“Teach Your Daughters Money Lessons They Will Never Forget “-  REBLOGGED FROM FORBES BUSINESS



Nancy AndersonContributor

“When you teach your children about money, you have to be aware of the unspoken messages you impart to them — especially to your daughters.

My parents always told me that the sky was the limit, and that I could be anything I wanted — but their actions told me something different. When my brother was 12 years old, he was gifted 200 shares of stock for his birthday. When I turned 12 the following year, I was filled with anticipation of receiving my very own shares. But none came.

I am sure I received a wonderful present for my 12th birthday, but for the life of me, I can’t remember what that gift was. All I remember is that I didn’t get stock shares like my brother did. The unspoken message I heard was, “Investing is for boys.”

Years later, remembering these messages from childhood, I’m not surprised when I read the research on women lacking financial confidence.

Fortunately, I found mentors in college who encouraged me to go into financial planning. I heard the message loud and clear: Financial planning (and investing) are for women, too.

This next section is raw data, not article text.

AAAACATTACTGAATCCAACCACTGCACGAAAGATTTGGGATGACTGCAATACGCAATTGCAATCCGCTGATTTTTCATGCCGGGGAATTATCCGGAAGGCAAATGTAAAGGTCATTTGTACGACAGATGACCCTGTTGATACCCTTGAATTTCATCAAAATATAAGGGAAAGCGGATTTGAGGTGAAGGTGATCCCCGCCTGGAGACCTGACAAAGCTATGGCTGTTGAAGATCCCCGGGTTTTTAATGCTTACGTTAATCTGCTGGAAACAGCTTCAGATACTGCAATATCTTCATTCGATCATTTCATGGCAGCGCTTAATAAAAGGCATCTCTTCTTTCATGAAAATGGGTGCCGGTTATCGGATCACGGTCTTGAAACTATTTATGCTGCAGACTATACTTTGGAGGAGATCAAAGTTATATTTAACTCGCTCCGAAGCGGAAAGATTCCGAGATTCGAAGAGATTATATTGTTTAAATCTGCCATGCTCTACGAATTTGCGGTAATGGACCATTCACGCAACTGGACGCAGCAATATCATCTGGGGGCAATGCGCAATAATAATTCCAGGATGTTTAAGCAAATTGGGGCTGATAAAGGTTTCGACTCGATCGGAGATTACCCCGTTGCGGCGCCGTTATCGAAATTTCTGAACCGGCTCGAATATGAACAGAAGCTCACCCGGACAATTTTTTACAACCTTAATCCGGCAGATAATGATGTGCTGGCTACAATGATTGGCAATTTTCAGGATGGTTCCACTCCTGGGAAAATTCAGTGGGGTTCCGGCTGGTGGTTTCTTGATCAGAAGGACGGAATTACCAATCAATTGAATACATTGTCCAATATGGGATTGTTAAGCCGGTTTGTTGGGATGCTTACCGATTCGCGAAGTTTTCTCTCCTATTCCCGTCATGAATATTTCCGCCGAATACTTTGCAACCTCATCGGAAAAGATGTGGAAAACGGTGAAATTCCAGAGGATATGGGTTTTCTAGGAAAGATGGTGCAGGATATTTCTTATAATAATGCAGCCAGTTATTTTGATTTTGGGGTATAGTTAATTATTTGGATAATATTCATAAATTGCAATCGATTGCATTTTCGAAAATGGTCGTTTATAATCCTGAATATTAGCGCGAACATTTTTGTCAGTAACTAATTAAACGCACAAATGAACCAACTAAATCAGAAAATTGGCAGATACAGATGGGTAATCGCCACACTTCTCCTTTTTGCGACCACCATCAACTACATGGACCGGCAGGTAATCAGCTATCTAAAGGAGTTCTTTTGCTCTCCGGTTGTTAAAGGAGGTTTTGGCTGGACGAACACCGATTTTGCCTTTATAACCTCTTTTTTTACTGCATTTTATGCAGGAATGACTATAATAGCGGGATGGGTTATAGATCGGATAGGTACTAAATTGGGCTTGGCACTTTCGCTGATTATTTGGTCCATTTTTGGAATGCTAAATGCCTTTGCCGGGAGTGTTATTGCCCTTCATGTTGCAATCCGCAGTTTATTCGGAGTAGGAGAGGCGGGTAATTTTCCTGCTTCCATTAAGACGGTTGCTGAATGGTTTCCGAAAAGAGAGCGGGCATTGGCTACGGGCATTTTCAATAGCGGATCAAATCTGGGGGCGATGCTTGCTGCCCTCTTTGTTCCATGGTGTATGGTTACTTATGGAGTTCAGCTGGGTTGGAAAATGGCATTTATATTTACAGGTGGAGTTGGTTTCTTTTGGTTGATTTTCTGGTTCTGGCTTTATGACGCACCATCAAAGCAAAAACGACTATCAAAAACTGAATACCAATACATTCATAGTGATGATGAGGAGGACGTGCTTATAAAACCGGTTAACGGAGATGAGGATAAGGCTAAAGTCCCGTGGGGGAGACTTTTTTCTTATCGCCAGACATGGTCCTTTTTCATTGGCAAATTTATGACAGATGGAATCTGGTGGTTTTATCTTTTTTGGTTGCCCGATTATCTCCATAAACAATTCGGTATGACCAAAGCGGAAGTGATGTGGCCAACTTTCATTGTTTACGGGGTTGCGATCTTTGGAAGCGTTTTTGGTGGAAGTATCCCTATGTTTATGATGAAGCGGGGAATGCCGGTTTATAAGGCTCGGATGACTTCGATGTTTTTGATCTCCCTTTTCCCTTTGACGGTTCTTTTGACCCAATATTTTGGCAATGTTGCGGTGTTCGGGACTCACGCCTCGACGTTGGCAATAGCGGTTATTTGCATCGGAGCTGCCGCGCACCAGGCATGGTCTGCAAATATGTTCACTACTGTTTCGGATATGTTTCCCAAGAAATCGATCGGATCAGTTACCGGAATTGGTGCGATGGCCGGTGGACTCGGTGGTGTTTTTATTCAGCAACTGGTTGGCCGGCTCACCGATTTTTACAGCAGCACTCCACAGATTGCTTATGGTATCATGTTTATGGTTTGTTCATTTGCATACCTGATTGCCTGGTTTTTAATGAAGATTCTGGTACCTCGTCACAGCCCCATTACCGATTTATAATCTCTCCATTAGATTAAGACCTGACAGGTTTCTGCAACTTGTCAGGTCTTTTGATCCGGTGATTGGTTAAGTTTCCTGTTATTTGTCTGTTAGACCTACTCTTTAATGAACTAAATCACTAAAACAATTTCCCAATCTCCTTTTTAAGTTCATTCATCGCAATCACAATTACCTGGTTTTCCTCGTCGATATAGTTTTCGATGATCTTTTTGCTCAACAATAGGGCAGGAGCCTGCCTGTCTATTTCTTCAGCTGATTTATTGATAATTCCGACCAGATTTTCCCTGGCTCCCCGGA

However, many women grow up without this type of guidance. As a result, women still lag behind men when it comes to confidence in making investment decisions, being on track for retirement and saving for retirement.

Women admit their lack of confidence freely: In a recent study from Wells Fargo on affluent women (with investable assets of $250,000 or more), 41% said they were not at all confident in their investing ability. Additionally, according to a study by Prudential, only 10% of female breadwinners felt very knowledgeable about financial products and services.
Moreover, women lag behind men when it comes to retirement preparation. A 2013 Ameriprise study on retirement contributions reports that fewer women have contributed to 401(k) plans than men, with only 47% of women contributed versus 55% of men. The women who are contributing are contributing less than their male counterparts, as well. A newly released study from Wells Fargo reported that 43% of men are saving at the recommended “contribution index” level — a target rate of 10% including employer match. Only 39% of women are contributing at the recommended level.”


FORBES BUSINESS – http://www.forbes.com/sites/nancyanderson/2014/05/08/teach-your-daughters-money-lessons-they-will-never-forget/

Nancy L. Anderson, CFP ™ is a Certified Financial Planner ™ professional in Park City, Utah and a blogger for Deer Valley Ski Resort.  Follow Nancy on Facebook –Twitter.